Mount Asama: A Volcano with a Deadly PastSociety Disaster
Mount Asama, on the border of Gunma and Nagano Prefectures, erupted on August 7, 2019, sending a plume of smoke some 1,800 meters into the air. The Japan Meteorological Agency, citing the possibility of further activity, raised the volcanic alert from Level 1, the lowest on its five-step scale, to Level 3, restricting access to the 2,568-meter peak. The JMA subsequently lowered this to Level 2 on August 19, barring people from approaching the crater, only to have Mount Asama erupt again on August 25.
Although there were no injuries or property damage due to the events, the JMA has kept the mountain at Level 2, warning people not to approach the top of Asama as there is still a risk of flying rocks and pyroclastic flows.
Small eruptions are not uncommon on Mount Asama, which overlooks the towns of Karuizawa, Miyota, and Komoro in Nagano and Naganohara and Tsumagoi in Gunma. The mountain’s recent rumbling offers an opportunity to learn more about the volcano’s violent.
Mount Asama grew from a series of smaller peaks, including Kurofu (active some 20,000 years ago), Hotokeiwa (active between 20,000 and 10,000 years ago), and Maekake (active from 10,000 years ago). Asama has erupted frequently since the Meiji era (1868–1912), with ash occasionally reaching as far as the Tokyo metropolitan area. The JMA monitors the mountain around-the-clock, although there have been no major eruptions for more than 200 years.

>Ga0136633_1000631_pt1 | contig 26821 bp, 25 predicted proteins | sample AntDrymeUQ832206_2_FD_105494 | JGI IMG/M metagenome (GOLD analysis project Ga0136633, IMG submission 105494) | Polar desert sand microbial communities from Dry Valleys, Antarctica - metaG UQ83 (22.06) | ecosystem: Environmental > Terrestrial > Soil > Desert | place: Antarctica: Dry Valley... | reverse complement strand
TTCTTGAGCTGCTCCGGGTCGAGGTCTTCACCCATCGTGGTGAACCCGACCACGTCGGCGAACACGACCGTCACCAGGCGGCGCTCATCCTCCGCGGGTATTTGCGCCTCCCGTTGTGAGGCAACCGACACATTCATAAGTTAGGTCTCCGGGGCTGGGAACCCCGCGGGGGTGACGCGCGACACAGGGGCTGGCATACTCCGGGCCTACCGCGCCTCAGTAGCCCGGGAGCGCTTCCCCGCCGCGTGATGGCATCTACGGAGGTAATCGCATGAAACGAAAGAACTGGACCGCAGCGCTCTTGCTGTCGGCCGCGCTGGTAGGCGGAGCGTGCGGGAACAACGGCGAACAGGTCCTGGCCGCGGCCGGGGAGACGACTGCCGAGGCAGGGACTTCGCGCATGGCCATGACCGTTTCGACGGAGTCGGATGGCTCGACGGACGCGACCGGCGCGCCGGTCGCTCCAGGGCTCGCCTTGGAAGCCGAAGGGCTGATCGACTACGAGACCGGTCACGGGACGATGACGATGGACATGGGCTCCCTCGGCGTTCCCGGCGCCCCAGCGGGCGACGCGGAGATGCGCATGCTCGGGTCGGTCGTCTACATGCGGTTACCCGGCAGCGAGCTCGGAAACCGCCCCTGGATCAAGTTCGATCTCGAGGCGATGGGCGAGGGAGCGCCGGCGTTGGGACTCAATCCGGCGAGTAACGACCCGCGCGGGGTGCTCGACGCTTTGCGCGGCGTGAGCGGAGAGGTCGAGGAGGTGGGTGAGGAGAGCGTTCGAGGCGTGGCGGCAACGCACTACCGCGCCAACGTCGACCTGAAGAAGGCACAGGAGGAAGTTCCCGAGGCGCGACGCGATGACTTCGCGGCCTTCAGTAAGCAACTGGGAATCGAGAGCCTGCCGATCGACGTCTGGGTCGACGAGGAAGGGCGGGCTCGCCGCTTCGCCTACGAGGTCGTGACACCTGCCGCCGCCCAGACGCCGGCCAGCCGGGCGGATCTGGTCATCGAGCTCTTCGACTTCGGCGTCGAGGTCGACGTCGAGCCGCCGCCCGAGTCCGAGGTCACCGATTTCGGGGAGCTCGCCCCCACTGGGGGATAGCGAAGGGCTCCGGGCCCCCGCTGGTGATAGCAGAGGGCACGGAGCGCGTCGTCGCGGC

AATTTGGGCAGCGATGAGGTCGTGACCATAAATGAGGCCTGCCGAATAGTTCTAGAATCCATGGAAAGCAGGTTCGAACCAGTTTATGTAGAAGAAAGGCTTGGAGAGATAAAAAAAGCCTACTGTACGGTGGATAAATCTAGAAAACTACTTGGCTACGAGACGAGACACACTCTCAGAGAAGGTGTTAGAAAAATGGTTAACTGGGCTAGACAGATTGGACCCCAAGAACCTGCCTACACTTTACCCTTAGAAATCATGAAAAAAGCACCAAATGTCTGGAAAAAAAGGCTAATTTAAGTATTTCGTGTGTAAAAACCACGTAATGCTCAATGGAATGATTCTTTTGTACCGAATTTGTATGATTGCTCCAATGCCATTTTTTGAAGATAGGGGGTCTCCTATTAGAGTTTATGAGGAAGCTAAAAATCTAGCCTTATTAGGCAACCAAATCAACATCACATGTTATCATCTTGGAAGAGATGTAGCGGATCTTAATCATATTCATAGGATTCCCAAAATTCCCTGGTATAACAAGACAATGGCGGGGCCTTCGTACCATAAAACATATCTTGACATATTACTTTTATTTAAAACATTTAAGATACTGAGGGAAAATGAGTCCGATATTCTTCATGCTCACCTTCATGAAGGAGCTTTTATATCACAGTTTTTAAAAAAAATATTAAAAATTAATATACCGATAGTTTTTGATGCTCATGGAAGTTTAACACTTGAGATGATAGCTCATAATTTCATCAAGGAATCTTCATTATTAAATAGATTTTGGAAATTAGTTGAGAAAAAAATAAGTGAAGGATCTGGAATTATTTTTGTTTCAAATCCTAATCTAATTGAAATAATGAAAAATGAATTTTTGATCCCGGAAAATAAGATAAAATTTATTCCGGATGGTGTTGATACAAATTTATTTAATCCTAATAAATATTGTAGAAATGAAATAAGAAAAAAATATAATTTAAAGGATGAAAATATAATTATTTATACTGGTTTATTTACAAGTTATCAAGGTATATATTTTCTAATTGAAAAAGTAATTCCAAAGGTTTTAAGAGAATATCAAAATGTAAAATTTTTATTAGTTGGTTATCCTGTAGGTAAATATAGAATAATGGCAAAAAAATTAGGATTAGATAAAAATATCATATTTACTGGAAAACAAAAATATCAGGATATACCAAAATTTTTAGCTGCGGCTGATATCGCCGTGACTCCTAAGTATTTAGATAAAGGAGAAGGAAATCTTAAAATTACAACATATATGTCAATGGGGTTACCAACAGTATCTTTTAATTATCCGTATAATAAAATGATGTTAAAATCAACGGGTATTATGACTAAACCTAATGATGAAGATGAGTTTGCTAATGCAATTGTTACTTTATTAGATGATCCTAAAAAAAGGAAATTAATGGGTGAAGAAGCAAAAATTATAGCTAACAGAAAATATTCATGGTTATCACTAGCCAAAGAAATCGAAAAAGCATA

The most recent destructive event occurred in 1783, lasting from May 9 to August 5 of that year. Activity starting from the end of July was particularly violent, culminating in what is known as the great Tenmei eruption. It remains one of Japan’s most catastrophic volcanic disasters.
Shortly after the main eruption subsided in early August, a lahar flowed down the northern slope of the mountain, burying the tiny village of Kanbara and killing most of its residents. The debris flow grew and crashed into the Agatsuma River, where it became a muddy torrent that reached the Tone River and flowed on to the Pacific Ocean some 200 kilometers away. More than 1,600 people died in the flood, and silt and debris raised the Tone riverbed, causing subsequent flooding throughout the watershed for several years afterward.
Key Events in the Eruption of 1783
|Eruptions begin; no serious damage
|Ash falls as far away as Edo (now Tokyo); volcanic earthquakes shake doors and paper screens in the capital
|Volcanic thunderstorm; Mount Asama emits giant fiery plume
|Pyroclastic flows cascade down the north slope; falling ash blocks out the sun
|Mountain spews ash; lahar flows down the north slope, burying Kanbara some 10 kilometers away; debris mixes with the waters of the Agatsuma River and destroys settlements along the waterway; flood reaches the Tone River
|Mount Asama grows quiet
|Flood continues down Tone River, eventually reaching Inubōsaki in present-day Chōshi, Chiba Prefecture, on the Pacific coast
Compiled by Nippon.com based on data from the Japan Meteorological Agency and Cabinet Office.
(Translated from Japanese. Banner photo: Mount Asama towers over Karuizawa in the distance on November 2, 2010. Photo by the Japan Ground Self-Defense Force Eastern Aviation Group, courtesy of the Japan Meteorological Agency website.)